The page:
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Frequently Asked Questions

  • Why do we need another Quarry in Milton?
    The Reid Road Reservoir Quarry (RRRQ) is a source of high-quality dolostone from the Amabel formation - a provincially significant aggregate resource. The Amabel formation from Milton produces some of the highest quality concrete stone in Ontario. Concrete made from the Amabel formation performs superbly and has been used in notable structures such as the CN Tower. Unfortunately, the availability of Amabel is decreasing as the active quarries supplying this type of aggregate are nearing depletion. Milton has seen a 90% drop in Amabel production over the past 15 years. Why should this be important to you? Your tax dollars are spent building the infrastructure that we rely on every day - roads, bridges, subways, water treatment plants, hospitals, schools, etc. Billions of dollars are spent on infrastructure projects that if poorer-performing concrete is used, will need to be replaced prematurely. Structures built from high-quality aggregates will provide service for a much longer period. Using high-quality stone is good insurance for our tax dollars. Sourcing high-quality Amabel from RRRQ will help Ontario build high-quality, long-lasting infrastructure. Providing a high-quality source of aggregate close-to-market will reduce both the carbon footprint and costs associated with transporting the product from further away. In addition, producing high-quality aggregates in the first place promotes aggregate conservation as infrastructure will endure longer, and less material will be required to support premature replacement.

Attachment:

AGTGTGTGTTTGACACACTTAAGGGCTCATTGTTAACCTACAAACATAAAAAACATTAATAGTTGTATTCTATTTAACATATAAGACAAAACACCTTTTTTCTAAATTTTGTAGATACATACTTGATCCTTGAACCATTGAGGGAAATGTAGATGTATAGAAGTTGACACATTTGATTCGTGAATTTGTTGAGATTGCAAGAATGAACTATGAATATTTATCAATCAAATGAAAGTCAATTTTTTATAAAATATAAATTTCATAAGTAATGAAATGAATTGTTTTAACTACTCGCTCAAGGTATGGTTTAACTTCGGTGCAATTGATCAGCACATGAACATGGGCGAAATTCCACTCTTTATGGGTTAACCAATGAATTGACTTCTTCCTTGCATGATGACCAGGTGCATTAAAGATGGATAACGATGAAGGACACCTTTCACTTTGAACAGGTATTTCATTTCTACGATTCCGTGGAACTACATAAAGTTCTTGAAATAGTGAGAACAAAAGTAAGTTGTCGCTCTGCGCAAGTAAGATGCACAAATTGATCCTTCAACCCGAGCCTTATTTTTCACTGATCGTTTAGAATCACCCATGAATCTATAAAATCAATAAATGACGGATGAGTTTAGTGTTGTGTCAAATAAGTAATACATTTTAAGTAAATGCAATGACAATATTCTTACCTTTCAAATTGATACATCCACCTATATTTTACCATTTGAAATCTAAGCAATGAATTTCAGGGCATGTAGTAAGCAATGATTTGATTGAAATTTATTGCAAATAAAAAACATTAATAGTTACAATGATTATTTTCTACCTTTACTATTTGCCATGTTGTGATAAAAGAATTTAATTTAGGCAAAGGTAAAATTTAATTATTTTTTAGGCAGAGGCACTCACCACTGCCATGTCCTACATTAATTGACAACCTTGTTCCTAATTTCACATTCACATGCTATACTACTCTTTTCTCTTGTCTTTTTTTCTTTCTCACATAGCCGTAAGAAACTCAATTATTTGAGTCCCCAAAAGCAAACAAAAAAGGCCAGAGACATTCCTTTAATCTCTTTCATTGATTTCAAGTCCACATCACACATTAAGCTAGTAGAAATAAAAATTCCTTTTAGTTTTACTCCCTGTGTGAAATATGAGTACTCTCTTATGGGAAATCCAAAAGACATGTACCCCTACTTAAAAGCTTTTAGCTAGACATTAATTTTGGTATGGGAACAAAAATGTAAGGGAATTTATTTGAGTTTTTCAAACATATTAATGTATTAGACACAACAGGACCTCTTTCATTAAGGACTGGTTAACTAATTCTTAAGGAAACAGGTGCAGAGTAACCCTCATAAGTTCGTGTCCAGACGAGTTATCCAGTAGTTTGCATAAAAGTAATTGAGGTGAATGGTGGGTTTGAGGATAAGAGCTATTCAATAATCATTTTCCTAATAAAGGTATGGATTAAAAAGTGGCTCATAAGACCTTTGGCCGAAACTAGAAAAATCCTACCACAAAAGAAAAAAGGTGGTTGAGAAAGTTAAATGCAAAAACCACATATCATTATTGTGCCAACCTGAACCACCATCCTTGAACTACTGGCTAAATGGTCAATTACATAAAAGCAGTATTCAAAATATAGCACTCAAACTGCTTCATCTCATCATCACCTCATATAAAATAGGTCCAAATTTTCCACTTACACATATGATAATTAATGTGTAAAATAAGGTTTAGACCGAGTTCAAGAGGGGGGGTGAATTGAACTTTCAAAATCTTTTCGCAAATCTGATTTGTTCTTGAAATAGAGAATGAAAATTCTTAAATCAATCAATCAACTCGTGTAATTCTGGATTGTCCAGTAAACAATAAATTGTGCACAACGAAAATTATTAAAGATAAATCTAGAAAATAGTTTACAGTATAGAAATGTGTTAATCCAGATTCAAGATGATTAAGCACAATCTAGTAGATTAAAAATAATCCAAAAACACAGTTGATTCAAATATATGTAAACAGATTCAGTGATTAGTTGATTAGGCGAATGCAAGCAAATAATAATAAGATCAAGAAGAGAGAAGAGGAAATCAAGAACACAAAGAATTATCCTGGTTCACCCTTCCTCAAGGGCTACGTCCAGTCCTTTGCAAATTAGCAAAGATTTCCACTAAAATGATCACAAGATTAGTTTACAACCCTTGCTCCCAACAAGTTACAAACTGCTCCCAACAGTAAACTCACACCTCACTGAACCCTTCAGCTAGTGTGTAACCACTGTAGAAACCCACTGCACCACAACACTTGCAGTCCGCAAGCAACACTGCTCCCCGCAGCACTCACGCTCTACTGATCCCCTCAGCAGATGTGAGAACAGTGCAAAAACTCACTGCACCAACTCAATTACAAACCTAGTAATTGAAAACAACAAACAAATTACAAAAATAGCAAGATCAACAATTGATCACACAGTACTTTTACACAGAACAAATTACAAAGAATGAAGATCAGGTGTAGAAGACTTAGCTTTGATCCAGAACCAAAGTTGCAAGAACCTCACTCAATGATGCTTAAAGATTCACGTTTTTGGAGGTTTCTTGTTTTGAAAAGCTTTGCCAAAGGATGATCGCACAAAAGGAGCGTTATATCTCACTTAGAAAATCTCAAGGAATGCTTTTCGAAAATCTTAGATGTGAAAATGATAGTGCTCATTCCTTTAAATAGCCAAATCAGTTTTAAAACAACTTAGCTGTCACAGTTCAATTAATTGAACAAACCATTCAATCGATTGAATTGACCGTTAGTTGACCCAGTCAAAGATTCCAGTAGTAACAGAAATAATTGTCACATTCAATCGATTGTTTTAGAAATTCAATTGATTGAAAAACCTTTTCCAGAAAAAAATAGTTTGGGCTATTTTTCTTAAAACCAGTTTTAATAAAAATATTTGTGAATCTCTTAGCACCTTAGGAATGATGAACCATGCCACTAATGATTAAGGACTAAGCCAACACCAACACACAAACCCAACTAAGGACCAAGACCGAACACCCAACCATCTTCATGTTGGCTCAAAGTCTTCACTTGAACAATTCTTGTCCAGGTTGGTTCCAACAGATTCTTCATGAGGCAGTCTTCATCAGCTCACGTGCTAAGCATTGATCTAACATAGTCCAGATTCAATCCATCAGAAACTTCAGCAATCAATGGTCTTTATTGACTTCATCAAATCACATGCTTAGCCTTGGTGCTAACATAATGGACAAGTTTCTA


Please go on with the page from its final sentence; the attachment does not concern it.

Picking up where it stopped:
• Can you provide background information on the Aggregate Resource Act application?
    James Dick Construction Limited purchased the Reid Road Reservoir property in 2015 and has undertaken extensive studies and evaluations of the site since that time, to understand and characterize the existing conditions of the property, including surface water, groundwater, and natural heritage features. The Aggregate Resources Act Application was submitted in 2018. The purpose of the Licence application was to reinstate a previous Aggregate Resources Act Licence on the property, but for a smaller footprint and to permit quarrying in addition to sand and gravel extraction. The property is already zoned in the Town of Milton Zoning By-Law to permit a quarry, so a Zoning By-Law Amendment application was not required. A total of nine (9) technical reports and studies, in addition to, a detailed Site Plan were submitted to the Ministry of Natural Resources and Forestry as part of the Aggregate Resources Act (ARA) Licence application. This Application Package was circulated to the Town of Milton, Region of Halton, Conservation Halton, and the Ministry of Environment Conservation and Parks for numerous rounds of review, comment, and updates. All studies submitted as part of the ARA application process, as well as the new Reports and Report Addendums, prepared through the Joint Agency Review Team (JART) process are available under the “Study Reports” tab on this website. Attached below is the RRRQ Project Summary provided at the Public Information Session on August 29th, 2018, as part of the Aggregate Resource Act (ARA) application process. This document provides a more in-depth summary of the RRRQ ARA Licence Application. This project has since been designated under the Environmental Assessment Act. This designation requires that a project-specific environmental assessment process be undertaken to provide additional opportunities for public consultation and studies, while recognizing the work that has been completed to date pursuant to the ARA application process.